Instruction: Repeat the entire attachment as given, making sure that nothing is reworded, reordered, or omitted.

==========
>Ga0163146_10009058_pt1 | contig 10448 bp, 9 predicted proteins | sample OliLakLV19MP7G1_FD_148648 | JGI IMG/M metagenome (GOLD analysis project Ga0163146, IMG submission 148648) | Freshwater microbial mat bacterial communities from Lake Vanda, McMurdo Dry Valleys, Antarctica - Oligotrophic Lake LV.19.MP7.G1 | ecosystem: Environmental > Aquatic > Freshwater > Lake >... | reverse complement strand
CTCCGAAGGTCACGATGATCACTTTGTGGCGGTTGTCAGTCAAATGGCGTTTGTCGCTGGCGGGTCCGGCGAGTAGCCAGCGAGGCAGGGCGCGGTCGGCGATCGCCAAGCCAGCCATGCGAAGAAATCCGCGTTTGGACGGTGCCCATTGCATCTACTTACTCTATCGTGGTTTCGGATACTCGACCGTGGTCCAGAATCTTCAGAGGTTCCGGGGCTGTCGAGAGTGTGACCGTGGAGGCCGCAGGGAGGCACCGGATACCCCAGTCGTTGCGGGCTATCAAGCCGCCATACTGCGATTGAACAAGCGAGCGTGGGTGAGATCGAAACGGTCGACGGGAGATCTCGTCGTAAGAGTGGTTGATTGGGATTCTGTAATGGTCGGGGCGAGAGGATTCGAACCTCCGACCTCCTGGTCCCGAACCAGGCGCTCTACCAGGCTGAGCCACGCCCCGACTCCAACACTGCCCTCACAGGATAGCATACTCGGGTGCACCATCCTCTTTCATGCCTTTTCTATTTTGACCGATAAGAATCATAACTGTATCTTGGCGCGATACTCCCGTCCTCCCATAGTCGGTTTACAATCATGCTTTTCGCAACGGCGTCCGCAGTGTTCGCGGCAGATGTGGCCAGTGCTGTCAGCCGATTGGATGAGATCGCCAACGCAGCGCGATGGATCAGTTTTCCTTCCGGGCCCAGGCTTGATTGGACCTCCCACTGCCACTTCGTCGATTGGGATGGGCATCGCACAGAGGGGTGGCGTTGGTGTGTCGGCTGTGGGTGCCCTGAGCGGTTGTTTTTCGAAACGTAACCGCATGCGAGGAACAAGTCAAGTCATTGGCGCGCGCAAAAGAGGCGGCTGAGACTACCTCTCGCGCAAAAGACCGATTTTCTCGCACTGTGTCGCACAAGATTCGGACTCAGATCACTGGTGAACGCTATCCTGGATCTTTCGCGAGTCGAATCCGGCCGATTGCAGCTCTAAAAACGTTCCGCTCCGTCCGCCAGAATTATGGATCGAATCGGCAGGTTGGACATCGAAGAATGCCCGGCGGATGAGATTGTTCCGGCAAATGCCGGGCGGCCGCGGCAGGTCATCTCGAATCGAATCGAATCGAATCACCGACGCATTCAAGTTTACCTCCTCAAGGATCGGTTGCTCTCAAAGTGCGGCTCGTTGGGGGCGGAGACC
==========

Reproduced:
>Ga0163146_10009058_pt1 | contig 10448 bp, 9 predicted proteins | sample OliLakLV19MP7G1_FD_148648 | JGI IMG/M metagenome (GOLD analysis project Ga0163146, IMG submission 148648) | Freshwater microbial mat bacterial communities from Lake Vanda, McMurdo Dry Valleys, Antarctica - Oligotrophic Lake LV.19.MP7.G1 | ecosystem: Environmental > Aquatic > Freshwater > Lake >... | reverse complement strand
CTCCGAAGGTCACGATGATCACTTTGTGGCGGTTGTCAGTCAAATGGCGTTTGTCGCTGGCGGGTCCGGCGAGTAGCCAGCGAGGCAGGGCGCGGTCGGCGATCGCCAAGCCAGCCATGCGAAGAAATCCGCGTTTGGACGGTGCCCATTGCATCTACTTACTCTATCGTGGTTTCGGATACTCGACCGTGGTCCAGAATCTTCAGAGGTTCCGGGGCTGTCGAGAGTGTGACCGTGGAGGCCGCAGGGAGGCACCGGATACCCCAGTCGTTGCGGGCTATCAAGCCGCCATACTGCGATTGAACAAGCGAGCGTGGGTGAGATCGAAACGGTCGACGGGAGATCTCGTCGTAAGAGTGGTTGATTGGGATTCTGTAATGGTCGGGGCGAGAGGATTCGAACCTCCGACCTCCTGGTCCCGAACCAGGCGCTCTACCAGGCTGAGCCACGCCCCGACTCCAACACTGCCCTCACAGGATAGCATACTCGGGTGCACCATCCTCTTTCATGCCTTTTCTATTTTGACCGATAAGAATCATAACTGTATCTTGGCGCGATACTCCCGTCCTCCCATAGTCGGTTTACAATCATGCTTTTCGCAACGGCGTCCGCAGTGTTCGCGGCAGATGTGGCCAGTGCTGTCAGCCGATTGGATGAGATCGCCAACGCAGCGCGATGGATCAGTTTTCCTTCCGGGCCCAGGCTTGATTGGACCTCCCACTGCCACTTCGTCGATTGGGATGGGCATCGCACAGAGGGGTGGCGTTGGTGTGTCGGCTGTGGGTGCCCTGAGCGGTTGTTTTTCGAAACGTAACCGCATGCGAGGAACAAGTCAAGTCATTGGCGCGCGCAAAAGAGGCGGCTGAGACTACCTCTCGCGCAAAAGACCGATTTTCTCGCACTGTGTCGCACAAGATTCGGACTCAGATCACTGGTGAACGCTATCCTGGATCTTTCGCGAGTCGAATCCGGCCGATTGCAGCTCTAAAAACGTTCCGCTCCGTCCGCCAGAATTATGGATCGAATCGGCAGGTTGGACATCGAAGAATGCCCGGCGGATGAGATTGTTCCGGCAAATGCCGGGCGGCCGCGGCAGGTCATCTCGAATCGAATCGAATCGAATCACCGACGCATTCAAGTTTACCTCCTCAAGGATCGGTTGCTCTCAAAGTGCGGCTCGTTGGGGGCGGAGACC